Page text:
The Internet of Things (IoT) development lifecycle is a complex process. When the complexities increase, problem areas also rise up proportionately. In an IoT product lifecycle, security could be termed as a problematic area which needs unparalleled focus. Even a flaw at the early or later stage of development in the code or the device itself could pave the way to security vulnerabilities. This article is written based on the insights given by Jitendra Kumar, IoT Security Researcher, Sumeru on how to secure IoT devices.
Many a time, it is only after an IoT product reaches the market, security flaws are realized. Traditionally, the approach to solving this problem was to ensure that the crucial component or the codes follow standardized norms in its developmental phase. The game has changed now. If security was an afterthought, it is to be expected that attacks could come at the door step in the most unexpected way.
Some “expensive” insights to building secure IoT devices
The IoT market is lucrative and everyone is rushing to put their product into it. IoT Market size is estimated to grow to about 457 billion dollars according to CAGR report. This looks lucrative and is definitely a fast-growing market. It is often said that in haste a lot could be missed and overlooked. At the pace at which products are released, the security infrastructure in IoT devices could be put to a debate. When building a hack-resilient product, one must realize that there are new types of attacks that are threatening the whole ecosystem. One such is the “Reaper botnet: which can compromise the security by creating DDOS or Distributed Denial of Service (DDoS). If you are driving and your pacemaker suddenly goes to a stop, that is the type of attacks we are talking about.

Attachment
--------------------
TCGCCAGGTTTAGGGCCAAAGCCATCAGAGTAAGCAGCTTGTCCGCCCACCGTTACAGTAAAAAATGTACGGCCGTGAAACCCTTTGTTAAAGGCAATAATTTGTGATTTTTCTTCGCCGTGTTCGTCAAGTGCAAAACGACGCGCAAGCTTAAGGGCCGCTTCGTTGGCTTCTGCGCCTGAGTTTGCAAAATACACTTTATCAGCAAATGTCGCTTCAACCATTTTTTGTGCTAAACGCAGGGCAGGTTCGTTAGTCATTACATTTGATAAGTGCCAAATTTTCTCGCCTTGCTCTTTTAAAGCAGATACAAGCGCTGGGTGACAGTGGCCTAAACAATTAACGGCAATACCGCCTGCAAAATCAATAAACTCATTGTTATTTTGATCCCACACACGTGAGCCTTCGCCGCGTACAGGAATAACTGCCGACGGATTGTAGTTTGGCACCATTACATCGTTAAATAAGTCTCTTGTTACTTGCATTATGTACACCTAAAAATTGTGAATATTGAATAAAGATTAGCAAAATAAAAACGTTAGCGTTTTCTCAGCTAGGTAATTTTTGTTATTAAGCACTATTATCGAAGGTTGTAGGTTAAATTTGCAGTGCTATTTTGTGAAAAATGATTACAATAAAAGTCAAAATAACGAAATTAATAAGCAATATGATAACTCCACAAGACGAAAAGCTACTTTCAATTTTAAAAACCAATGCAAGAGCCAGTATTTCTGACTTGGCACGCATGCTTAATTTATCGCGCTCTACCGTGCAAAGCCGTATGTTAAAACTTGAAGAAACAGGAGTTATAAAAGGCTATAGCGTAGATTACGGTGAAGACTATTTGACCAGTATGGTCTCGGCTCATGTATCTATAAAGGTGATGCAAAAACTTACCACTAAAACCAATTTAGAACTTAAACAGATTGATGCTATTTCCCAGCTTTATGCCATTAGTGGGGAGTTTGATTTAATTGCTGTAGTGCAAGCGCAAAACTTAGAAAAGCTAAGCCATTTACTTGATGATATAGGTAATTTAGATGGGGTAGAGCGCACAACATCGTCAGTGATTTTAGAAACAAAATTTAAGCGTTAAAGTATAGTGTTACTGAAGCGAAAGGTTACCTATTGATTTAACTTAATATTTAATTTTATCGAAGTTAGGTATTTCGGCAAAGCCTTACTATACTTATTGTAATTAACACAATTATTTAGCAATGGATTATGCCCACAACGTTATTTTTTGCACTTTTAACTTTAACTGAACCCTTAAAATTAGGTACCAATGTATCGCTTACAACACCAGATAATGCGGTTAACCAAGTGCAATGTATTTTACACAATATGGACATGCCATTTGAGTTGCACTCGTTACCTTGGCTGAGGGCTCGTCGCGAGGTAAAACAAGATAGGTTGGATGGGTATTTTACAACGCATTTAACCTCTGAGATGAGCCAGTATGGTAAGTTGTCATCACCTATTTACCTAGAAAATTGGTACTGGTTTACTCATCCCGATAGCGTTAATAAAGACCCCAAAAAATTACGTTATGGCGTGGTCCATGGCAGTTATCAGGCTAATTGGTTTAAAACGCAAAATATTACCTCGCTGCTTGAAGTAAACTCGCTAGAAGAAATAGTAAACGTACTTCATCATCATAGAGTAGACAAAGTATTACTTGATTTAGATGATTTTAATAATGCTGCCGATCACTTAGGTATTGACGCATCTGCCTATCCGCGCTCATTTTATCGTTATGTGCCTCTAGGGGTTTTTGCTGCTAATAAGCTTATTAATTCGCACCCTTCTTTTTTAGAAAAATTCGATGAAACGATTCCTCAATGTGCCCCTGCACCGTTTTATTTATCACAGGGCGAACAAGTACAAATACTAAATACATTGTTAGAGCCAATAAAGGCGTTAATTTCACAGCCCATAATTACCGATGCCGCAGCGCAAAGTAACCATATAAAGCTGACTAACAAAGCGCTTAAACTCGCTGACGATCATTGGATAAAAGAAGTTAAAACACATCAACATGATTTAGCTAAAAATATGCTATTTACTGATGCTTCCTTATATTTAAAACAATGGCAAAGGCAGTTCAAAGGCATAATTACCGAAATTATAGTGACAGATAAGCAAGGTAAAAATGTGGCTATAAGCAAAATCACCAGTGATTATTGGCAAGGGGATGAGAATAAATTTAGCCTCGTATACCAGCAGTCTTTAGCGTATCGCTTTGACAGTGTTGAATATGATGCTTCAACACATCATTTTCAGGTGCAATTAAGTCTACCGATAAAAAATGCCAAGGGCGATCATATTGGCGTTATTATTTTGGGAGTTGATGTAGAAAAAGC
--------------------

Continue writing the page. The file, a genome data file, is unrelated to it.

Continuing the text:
Some interesting scenarios
As we all know that cyber-attacks are carried out without actual weapons and looks like IoT has made it easy. It is now easy to sniff out devices, install malware and flash malicious firmware into chips. It could start from one point of vulnerability, compromising the whole ecosystem.
Let us take a look at various scenarios that we can come across. “In IoT ecosystem, some devices update the software over the air. Sometimes the binary file could be intercepted and complete code of this file can be modified. This is done by monitoring networks for spikes in data usage etc. The hole in the wall is not because of the IoT devices or the communication channels. It is because they are made up of different components. Most commonly, the attacks happen through the interfaces where users interact of which some are popular. Some of the attackers are always behind finding vulnerabilities and trap doors.To be precise, we are ten years behind the actual maturity of preparing more secure IoT devices in many cases. Let’s put it this way when product development team falls short of some security protocol installation due to time and budget constraints of the project, possibility of attacks may double up”, says Jitendra.
Threat modeling phases in a nutshell
Originally popularised by Microsoft, threat modeling first analysis the data flow and the pathways of IoT ecosystem. To begin with, different kind of known issues could be tested on the device during requirement elicitation and in the design phase. Further, the analysis of features presently vulnerable is discussed with the experts and developers from security field. This fulfills the basics of security infrastructure.
In the Implementation phase, the developers need to be educated as the embedded developer, mobile app developer and code implementers should be on the edge to understand the code vulnerabilities. At the functional testing phase, maximum bugs are searched for and changes including design changes are done here. At the deployment phase, privileged access is set and sent out to further testing. If security issues are reported, Incident response team will work to fix bugs and loopholes.
The best key to increasing the security factor is to Introduce complexity. Using cryptography, which is complex will make it harder for the attacker. Various security standards are usually adopted. The reason being there are many dedicated and reputed organizations who create security structure while giving a win-win situation to corporations in this rebellion against attackers.
They have dedicated platforms (both hardware and software) to make secure IoT devices and often reward or appreciate people who help in finding vulnerabilities for giving their feedbacks
For more such interesting stories, read more.
To know more, watch Jitendra Kumar’s talk on “ANYTHING & EVERYTHING ABOUT SECURE IoT PRODUCT DEVELOPMENT LIFE CYCLE“ at EFY Conferences 2018 video bundle.